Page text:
Having heard this argument, the Nord Stream AG representative explained that this is all “political speculation, we have already been working with Gazprom for 19 years and are going to continue mutually beneficial cooperation.” Here you have it, everything you need to know about countering the Putin regime in Europe…
2. It is curious, that a highly interesting man, Matthias Warnig, is managing Nord Stream AG. He is a former Stasi member who suddenly became a banker after privatization, which is what he was up to in the GDR. Mister Matthias is friends with Putin, and this probably explains why he is on the supervisory board of Vneshtorgbank and is also the deputy chair of the board of directors of Rosneft.
At the hearing, when I voiced to the Nord Stream 2 representatives this information about their boss, they answered that in their company it is generally not customary to look up biographies and this they really do not know who has worked where previously. It would be interesting to know what kind of personnel policy Nord Stream 2 has, and how they hire employees at all, if they’re not interested in their biographies?
3. A representative of Nord Stream 2 spoke beautifully and at length about the project’s benefits for the European Union, but what is surprising is that the company’s headquarters are located in Switzerland, which, as we know, is not part of the European Union. Therefore, the company is not in a hurry to pay taxes to the EU, despite its verbal reassurances of love. To the direct question of why were the headquarters not organized in the EU, but in Switzerland, Simon Bonnell, with the mysterious position of Head of Permitting in Nord Stream AG, frankly confessed: “it’s so convenient for us!”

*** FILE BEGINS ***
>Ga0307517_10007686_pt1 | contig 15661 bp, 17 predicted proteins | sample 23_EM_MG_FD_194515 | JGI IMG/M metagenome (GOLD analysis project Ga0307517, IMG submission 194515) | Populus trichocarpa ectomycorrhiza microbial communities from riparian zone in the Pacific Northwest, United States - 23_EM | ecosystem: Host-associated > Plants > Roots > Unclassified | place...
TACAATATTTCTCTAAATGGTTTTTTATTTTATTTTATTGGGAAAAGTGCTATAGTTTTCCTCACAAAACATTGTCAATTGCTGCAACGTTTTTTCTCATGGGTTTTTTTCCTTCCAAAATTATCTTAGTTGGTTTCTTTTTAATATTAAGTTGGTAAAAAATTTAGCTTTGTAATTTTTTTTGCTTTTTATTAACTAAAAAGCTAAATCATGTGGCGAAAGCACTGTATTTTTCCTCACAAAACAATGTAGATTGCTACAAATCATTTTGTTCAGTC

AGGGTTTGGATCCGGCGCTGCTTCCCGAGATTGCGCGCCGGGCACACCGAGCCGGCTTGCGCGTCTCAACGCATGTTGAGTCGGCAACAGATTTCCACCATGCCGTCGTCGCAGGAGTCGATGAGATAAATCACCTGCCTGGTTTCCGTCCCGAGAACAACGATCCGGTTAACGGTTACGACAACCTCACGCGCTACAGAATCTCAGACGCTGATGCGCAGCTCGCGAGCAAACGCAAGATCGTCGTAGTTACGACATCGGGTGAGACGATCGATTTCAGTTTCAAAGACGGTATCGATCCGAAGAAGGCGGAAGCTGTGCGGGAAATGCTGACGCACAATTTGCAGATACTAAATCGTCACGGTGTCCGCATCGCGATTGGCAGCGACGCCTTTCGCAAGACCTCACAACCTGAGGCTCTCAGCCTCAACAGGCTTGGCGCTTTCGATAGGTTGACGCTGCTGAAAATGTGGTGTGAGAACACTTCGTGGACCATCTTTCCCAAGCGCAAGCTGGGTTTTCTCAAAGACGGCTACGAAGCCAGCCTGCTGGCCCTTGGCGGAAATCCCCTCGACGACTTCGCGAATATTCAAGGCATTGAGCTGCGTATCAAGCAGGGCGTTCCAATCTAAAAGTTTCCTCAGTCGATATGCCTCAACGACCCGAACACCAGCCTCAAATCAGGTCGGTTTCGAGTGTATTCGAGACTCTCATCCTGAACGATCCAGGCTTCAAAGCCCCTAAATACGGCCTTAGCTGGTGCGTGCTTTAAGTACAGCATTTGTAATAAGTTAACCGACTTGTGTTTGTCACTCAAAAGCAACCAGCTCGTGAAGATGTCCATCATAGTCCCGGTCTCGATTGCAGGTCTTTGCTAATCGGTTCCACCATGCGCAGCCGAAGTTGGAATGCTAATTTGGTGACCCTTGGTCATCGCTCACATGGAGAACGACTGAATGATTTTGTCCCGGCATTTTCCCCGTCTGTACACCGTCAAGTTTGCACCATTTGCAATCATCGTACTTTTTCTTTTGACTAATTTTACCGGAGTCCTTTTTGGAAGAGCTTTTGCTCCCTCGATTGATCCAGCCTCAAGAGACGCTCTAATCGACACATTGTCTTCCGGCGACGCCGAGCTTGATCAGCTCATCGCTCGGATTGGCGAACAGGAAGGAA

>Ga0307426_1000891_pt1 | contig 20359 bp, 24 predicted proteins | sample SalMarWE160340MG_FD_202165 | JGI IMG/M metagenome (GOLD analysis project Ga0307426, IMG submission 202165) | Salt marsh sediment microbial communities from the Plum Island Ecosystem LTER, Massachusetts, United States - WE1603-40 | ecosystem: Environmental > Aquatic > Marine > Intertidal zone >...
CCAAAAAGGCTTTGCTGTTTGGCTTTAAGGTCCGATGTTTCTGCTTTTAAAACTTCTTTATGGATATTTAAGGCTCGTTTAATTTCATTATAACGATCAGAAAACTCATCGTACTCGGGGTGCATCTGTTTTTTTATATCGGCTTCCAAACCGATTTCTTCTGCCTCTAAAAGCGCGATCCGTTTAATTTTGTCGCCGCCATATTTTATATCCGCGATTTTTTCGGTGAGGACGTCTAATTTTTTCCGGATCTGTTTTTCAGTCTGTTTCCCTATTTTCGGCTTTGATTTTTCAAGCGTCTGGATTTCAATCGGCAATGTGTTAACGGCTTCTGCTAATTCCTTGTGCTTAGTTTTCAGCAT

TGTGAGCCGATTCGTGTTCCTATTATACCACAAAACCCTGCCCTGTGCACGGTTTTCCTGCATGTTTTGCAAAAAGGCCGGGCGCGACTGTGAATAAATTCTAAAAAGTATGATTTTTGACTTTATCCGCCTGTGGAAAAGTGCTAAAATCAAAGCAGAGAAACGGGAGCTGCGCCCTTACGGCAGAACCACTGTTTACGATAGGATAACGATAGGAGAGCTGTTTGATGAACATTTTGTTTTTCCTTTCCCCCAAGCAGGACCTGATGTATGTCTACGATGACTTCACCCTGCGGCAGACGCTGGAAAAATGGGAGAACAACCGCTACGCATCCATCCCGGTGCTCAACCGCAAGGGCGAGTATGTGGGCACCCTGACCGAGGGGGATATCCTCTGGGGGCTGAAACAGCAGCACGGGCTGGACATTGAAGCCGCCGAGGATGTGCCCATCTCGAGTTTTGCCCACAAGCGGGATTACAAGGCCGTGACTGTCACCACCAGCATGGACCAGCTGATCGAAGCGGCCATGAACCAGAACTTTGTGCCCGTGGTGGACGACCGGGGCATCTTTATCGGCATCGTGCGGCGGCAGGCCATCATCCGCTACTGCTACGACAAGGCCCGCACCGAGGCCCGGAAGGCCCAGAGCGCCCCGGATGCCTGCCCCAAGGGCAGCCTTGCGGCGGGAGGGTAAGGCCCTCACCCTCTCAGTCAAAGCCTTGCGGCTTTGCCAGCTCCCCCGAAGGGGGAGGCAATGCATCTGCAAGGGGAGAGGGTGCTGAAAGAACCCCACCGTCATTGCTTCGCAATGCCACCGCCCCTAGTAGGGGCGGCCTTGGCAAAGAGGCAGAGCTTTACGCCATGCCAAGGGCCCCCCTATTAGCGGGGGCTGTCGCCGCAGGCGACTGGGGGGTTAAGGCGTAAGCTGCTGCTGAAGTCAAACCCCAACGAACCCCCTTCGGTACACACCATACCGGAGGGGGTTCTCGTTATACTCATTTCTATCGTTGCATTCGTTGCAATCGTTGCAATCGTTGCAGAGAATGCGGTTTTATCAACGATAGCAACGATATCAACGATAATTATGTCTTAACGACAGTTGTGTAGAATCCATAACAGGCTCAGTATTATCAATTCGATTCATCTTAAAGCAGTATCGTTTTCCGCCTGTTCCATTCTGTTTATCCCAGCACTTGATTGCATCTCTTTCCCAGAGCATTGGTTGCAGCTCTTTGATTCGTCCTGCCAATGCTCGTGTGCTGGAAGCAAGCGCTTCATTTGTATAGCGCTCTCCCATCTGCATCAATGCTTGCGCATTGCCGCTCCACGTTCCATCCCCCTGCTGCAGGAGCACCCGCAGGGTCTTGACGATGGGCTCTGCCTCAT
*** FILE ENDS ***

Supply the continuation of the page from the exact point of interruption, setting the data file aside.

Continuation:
In general, Nord Stream 2 projects participants are extremely ingenious when it comes to matters of taxation. For example, one of the project participants, Shell, recently demanded tax benefits in Russia, at the same time as gas is at a low cost.
4. The Nord Stream 2 project is being implemented after the Paris climate summit, where practically all countries seemed to recognize the dangers of fossil fuels. Many beautiful words were spoken about the development of “green energy” and plans to abandon fossil fuels in the next couple of decades. And suddenly – here is a project that plans to significantly increase the supply of a fuel that is dangerous for the climate to Europe by 2030.
To this objection, Nord Stream AG turned the fool and explained that this project isn’t dangerous for the climate, since gas is not as bad as coal. The objection is from the series “we wanted to leave five whole rooms!” [translator: this quote is a reference to Bulgakov’s Heart of a Dog and is an example of absurd negotiation and justification]
Well, if everything is clear with Nord Stream AG, which is managed by Putin’s friend, then the position of the German authorities, to put it mildly, is strange.
How one can make loud statements about the transition to renewable, politically- and environmentally-safe green energy at one and the same time as permitting Gazprom to buy out all of one’s gas transportation capacity, and not object to the project, which assumes a significant increase in the volume of gas purchases from Putin’s Russia, is hard to understand.